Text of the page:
The Die is Now Cast: Essex County’s Political and Military Response to the Intolerable Acts

The Die is Now Cast: Essex County’s Political and Military Response to the Intolerable Acts

In December 1773, a mob of Boston residents stormed three merchant ships moored at Griffin’s Wharf and quickly destroyed the chests of East India Company tea located onboard. Three months later, in response to the Boston Tea Party, Parliament passed a series of laws known as the Boston Port Bill. These legislative acts essentially stripped Massachusetts colonists of their constitutional, economic, and political rights.

Nicknamed the “Intolerable Acts” by New Englanders, the passage of these punitive laws pushed Massachusetts, including the colonists of Essex County, to the brink of war.

Join historian Alexander Cain as he explores Essex County’s political and constitutional responses to the Intolerable Acts and the steps the colonists of the county took to prepare for war with England after reconciliation became impossible.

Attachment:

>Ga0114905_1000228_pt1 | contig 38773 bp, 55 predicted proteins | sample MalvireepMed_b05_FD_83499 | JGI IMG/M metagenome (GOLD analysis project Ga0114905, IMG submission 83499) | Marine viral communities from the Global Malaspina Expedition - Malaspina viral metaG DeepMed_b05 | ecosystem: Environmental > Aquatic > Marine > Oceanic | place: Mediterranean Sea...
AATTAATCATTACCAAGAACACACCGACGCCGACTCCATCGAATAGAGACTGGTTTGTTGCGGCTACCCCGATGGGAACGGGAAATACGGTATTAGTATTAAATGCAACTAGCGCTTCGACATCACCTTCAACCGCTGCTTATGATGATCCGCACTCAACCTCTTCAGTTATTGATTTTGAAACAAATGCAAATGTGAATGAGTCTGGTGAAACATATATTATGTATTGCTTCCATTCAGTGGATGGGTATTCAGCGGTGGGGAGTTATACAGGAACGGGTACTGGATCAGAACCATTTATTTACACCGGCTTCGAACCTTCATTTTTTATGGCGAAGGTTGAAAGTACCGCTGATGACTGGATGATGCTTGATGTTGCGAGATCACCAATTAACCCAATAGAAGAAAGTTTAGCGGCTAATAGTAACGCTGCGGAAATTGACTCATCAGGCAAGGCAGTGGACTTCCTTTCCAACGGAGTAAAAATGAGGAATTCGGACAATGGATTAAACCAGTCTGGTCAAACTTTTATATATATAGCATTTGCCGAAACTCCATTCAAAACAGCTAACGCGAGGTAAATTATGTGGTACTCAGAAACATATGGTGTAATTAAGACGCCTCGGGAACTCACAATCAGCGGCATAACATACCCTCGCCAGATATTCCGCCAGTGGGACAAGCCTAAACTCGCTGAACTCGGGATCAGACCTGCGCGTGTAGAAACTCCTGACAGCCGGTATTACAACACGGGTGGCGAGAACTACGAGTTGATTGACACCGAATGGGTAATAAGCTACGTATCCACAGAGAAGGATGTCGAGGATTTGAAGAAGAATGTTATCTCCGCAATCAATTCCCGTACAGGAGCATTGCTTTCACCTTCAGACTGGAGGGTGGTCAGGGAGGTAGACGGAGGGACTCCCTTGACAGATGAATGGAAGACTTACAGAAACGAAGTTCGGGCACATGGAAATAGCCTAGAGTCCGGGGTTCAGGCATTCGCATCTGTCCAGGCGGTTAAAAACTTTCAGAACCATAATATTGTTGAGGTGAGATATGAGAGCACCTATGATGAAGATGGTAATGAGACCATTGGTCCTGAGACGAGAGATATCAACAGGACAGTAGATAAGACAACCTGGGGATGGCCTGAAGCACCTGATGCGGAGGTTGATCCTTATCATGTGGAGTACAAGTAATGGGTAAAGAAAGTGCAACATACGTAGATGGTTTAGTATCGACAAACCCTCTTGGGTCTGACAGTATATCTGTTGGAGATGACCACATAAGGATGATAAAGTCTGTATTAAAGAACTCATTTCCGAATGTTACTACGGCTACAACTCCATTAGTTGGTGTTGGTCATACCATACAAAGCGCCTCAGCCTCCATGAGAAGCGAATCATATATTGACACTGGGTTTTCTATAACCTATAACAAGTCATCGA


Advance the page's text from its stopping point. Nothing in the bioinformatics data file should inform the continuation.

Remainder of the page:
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This program is part of Essex County Revolution 250.
Essex County Revolution 250 is an initiative of Essex Heritage in partnership with Massachusetts Rev250 and dozens of regional museums, heritage sites, and organizations, with the intention of raising awareness and highlighting the diverse stories of Essex County, Massachusetts residents, free and unfree, during the American Revolutionary period. For more information visit essexheritage.org/rev250

Meredith Farm is a privately owned, 188 acre farm in Topsfield, which has been recently renovated. It’s 1793 Barn houses an extensive private collection of artifacts related to American history.

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